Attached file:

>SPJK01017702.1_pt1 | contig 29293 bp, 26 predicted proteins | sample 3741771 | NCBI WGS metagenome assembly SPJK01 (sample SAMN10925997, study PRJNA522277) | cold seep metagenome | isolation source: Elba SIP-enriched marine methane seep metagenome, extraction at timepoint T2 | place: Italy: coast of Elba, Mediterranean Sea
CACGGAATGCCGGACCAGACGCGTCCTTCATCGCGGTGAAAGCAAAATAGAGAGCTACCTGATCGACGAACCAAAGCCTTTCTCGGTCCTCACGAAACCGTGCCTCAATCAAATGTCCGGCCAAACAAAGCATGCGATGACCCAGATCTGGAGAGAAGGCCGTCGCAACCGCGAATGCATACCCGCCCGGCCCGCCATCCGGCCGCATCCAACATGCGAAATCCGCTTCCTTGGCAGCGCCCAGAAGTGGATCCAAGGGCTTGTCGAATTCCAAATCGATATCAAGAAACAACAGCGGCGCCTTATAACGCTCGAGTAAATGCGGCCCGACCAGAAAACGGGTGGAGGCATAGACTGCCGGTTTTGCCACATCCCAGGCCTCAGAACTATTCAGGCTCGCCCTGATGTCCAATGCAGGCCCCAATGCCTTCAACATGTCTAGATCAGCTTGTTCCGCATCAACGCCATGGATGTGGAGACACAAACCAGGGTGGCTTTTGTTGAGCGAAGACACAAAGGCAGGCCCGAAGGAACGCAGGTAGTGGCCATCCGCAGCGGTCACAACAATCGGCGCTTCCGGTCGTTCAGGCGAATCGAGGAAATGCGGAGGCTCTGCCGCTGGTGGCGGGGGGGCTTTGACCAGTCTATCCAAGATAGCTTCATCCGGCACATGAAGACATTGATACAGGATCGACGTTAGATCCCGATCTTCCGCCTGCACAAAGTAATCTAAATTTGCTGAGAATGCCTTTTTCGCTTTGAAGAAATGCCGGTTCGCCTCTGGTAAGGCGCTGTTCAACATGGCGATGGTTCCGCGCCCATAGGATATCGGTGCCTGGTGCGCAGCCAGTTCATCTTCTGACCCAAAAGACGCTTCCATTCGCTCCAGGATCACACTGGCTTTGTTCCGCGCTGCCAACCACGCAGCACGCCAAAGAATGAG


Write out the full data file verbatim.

>SPJK01017702.1_pt1 | contig 29293 bp, 26 predicted proteins | sample 3741771 | NCBI WGS metagenome assembly SPJK01 (sample SAMN10925997, study PRJNA522277) | cold seep metagenome | isolation source: Elba SIP-enriched marine methane seep metagenome, extraction at timepoint T2 | place: Italy: coast of Elba, Mediterranean Sea
CACGGAATGCCGGACCAGACGCGTCCTTCATCGCGGTGAAAGCAAAATAGAGAGCTACCTGATCGACGAACCAAAGCCTTTCTCGGTCCTCACGAAACCGTGCCTCAATCAAATGTCCGGCCAAACAAAGCATGCGATGACCCAGATCTGGAGAGAAGGCCGTCGCAACCGCGAATGCATACCCGCCCGGCCCGCCATCCGGCCGCATCCAACATGCGAAATCCGCTTCCTTGGCAGCGCCCAGAAGTGGATCCAAGGGCTTGTCGAATTCCAAATCGATATCAAGAAACAACAGCGGCGCCTTATAACGCTCGAGTAAATGCGGCCCGACCAGAAAACGGGTGGAGGCATAGACTGCCGGTTTTGCCACATCCCAGGCCTCAGAACTATTCAGGCTCGCCCTGATGTCCAATGCAGGCCCCAATGCCTTCAACATGTCTAGATCAGCTTGTTCCGCATCAACGCCATGGATGTGGAGACACAAACCAGGGTGGCTTTTGTTGAGCGAAGACACAAAGGCAGGCCCGAAGGAACGCAGGTAGTGGCCATCCGCAGCGGTCACAACAATCGGCGCTTCCGGTCGTTCAGGCGAATCGAGGAAATGCGGAGGCTCTGCCGCTGGTGGCGGGGGGGCTTTGACCAGTCTATCCAAGATAGCTTCATCCGGCACATGAAGACATTGATACAGGATCGACGTTAGATCCCGATCTTCCGCCTGCACAAAGTAATCTAAATTTGCTGAGAATGCCTTTTTCGCTTTGAAGAAATGCCGGTTCGCCTCTGGTAAGGCGCTGTTCAACATGGCGATGGTTCCGCGCCCATAGGATATCGGTGCCTGGTGCGCAGCCAGTTCATCTTCTGACCCAAAAGACGCTTCCATTCGCTCCAGGATCACACTGGCTTTGTTCCGCGCTGCCAACCACGCAGCACGCCAAAGAATGAG